I remember when I was maybe 7 or 8, I was finally learning how to ride my bike without training wheels. Since my family lived in the country, the terrain was not exactly what you would call friendly for learning to ride a bike on. Once I had finally gotten the basics of riding my bike down in our gravel driveway, I wanted so badly to ride my bike with my Dad while he went on his evening run out on the country roads. Reluctantly, he agreed, but the bike ride ended up being a disaster.
My sky blue banana seat bicycle, and I, took a beating that afternoon. I lost count of how many times I ended up in the ditch, or sunny side up in the middle of the road. My dad ran his entire two mile route and back while I was still trying to make my way up the first hill past the grain silo less than ½ mile from our house. As my Dad ran back by me, he said encouragingly, “Don’t give up, Beth! Go just a little farther than you think you can. I know you can do it!”
That was just the encouragement I needed.
I felt like it took forever for me to find my way back home that night; the sun was sinking low in the sky, fiery orange touching the perfectly paralleled rows of corn as they stretched out as far as my eyes could see. Yet, as I finally rolled up on my bike to our white, two story farmhouse sitting on the hill nestled between the pussy willow trees and peony bushes, I saw my Dad standing by the mailbox, still in his running clothes, waiting for me.
He had been waiting there for me all night.
That night, I learned from my Dad two important things: first, you never, ever give up. Always keep pushing, just a little bit further than you think you can, and you’ll be amazed at what you can accomplish. This truth has served me well during my life, and I owe it all to my Dad. The second thing my Dad taught me on that summer Indiana night as the fireflies began to light up the night sky is that you never give up on the ones you love. Never. Even if it takes forever, no matter if it feels like it lasts a lifetime, if you love someone, you keep waiting patiently for them to come back home to you.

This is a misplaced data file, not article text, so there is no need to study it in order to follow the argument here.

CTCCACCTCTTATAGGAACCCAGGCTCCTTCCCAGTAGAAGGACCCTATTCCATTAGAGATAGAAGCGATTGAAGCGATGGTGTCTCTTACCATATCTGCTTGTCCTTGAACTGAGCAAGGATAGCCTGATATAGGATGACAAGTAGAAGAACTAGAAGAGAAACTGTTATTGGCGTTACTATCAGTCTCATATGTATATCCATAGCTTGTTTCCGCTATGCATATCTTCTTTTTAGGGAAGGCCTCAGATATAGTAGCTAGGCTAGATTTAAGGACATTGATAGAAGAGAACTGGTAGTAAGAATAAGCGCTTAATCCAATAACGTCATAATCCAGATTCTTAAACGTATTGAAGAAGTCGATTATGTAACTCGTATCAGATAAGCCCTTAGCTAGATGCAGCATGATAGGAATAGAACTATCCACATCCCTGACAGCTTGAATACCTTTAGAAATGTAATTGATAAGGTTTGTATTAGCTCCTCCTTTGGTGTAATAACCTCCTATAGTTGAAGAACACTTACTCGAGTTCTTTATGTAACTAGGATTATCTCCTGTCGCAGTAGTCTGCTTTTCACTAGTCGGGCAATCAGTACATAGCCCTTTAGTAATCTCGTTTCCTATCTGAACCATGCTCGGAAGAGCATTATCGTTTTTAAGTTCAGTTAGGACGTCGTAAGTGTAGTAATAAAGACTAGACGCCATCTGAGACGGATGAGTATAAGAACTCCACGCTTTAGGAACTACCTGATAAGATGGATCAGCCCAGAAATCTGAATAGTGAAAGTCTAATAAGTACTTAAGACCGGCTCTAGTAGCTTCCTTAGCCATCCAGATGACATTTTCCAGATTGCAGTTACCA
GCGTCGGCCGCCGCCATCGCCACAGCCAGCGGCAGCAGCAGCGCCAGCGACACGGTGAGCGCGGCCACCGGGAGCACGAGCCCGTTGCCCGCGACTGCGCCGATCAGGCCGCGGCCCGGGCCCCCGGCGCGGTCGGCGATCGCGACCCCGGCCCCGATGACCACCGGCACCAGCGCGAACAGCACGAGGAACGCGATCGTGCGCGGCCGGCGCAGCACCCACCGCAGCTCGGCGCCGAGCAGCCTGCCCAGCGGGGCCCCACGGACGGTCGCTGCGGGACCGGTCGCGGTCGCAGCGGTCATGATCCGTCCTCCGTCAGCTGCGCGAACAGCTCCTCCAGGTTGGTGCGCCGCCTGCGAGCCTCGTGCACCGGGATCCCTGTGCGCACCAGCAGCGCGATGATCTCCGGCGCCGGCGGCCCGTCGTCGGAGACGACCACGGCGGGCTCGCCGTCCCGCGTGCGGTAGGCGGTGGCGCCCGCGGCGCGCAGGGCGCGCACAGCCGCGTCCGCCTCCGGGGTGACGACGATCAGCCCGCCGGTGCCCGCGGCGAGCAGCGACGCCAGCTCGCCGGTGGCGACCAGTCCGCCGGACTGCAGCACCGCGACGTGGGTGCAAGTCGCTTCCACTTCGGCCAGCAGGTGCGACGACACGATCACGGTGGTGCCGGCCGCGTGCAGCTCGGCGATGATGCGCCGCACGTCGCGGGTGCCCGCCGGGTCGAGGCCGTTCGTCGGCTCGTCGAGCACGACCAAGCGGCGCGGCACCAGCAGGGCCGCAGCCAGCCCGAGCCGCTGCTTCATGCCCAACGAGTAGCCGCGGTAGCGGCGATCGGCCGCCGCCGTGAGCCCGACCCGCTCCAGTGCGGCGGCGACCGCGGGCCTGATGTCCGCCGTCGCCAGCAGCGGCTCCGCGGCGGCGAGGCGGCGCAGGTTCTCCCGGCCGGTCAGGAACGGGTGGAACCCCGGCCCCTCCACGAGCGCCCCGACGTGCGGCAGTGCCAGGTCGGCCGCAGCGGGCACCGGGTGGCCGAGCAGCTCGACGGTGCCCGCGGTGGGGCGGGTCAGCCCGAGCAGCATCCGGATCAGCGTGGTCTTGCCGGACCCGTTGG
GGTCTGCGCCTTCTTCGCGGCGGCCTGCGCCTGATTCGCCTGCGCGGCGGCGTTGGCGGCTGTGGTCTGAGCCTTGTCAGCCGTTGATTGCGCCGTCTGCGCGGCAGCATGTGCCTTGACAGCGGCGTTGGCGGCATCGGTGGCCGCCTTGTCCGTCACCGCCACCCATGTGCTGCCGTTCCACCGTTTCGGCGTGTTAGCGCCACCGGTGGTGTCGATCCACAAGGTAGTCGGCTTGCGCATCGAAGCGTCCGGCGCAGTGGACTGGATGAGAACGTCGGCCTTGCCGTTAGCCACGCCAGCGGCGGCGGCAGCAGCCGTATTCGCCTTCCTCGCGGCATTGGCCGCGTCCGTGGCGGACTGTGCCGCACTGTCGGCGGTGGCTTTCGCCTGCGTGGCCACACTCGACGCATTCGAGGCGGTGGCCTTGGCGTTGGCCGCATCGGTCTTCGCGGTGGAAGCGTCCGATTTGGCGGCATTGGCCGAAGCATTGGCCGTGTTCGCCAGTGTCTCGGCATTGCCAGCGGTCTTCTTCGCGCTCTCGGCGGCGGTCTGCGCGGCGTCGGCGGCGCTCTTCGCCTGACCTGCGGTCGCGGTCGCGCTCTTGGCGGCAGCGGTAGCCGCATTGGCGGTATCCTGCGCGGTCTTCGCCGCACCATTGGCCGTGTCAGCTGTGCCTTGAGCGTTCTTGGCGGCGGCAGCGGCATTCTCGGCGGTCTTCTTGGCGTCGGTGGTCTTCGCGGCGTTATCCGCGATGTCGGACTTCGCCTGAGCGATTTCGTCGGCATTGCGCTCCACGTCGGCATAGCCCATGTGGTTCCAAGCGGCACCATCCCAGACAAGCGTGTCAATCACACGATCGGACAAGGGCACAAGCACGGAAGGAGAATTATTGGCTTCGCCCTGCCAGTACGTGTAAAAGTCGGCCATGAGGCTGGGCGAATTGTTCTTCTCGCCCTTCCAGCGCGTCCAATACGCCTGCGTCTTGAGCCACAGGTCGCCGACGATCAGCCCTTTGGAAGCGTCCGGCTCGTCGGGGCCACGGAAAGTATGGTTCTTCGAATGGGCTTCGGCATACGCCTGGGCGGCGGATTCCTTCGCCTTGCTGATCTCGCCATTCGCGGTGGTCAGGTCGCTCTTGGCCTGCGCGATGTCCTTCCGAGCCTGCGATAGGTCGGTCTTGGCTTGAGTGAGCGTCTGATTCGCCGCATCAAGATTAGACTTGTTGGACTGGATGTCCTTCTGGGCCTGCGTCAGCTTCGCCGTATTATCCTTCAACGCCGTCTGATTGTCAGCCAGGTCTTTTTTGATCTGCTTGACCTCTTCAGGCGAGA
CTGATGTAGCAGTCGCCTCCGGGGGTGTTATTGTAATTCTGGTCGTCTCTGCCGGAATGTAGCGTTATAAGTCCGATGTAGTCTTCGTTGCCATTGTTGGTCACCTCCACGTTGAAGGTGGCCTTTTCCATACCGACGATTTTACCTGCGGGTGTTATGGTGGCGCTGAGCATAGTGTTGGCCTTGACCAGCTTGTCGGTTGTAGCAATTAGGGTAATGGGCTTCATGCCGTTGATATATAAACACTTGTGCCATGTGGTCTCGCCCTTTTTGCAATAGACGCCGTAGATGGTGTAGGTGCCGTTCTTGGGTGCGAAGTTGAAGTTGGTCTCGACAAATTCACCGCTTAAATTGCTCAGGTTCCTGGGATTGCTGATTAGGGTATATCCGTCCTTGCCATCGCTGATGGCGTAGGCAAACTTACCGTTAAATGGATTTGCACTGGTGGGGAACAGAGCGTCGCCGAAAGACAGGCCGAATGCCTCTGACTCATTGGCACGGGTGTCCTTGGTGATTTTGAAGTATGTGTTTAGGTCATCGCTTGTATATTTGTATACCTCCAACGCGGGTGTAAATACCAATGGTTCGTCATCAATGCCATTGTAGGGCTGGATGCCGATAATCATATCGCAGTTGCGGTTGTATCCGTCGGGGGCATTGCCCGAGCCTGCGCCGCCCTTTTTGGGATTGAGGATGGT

Now, I wish I could tell you all that my Dad and I remained the best of friends forever, my Dad the hero of my heart, and I, the Queen B of his. Time has a way of passing even when we don’t want it to, and sweet little girls grow up into willful, headstrong teenagers, no longer children but not yet women, rare hybrids who think they don’t need their fathers anymore. I think I may have been more willful and headstrong than your average teenage girl, and to put it nicely, I am quite certain there were times that my father didn’t know what to do with me. My Mom tried enrolling me in Kaydean’s Charm School for girls; however, I was kicked out and she was given a full refund after one session. I was beyond hope, I guess. Military School might have been a better choice for me, but I probably would have managed to get kicked out of there, too.
My senior year of high school my strong-willed, insubordinate attitude was coming to a boiling point. I was an interesting dichotomy at that time in my life, my personality divided into two distinct, parts, sometimes jointly exhaustive and sometimes mutually exclusive. The reality of that time was that I was a good girl, a sweet girl, a smart girl, a girl who was overwhelmingly successful at everything she did. I was loved and adored by everyone that I met. I had a huge heart, and even bigger dreams, and every reason in the world to believe that I could go out and make those dreams come true.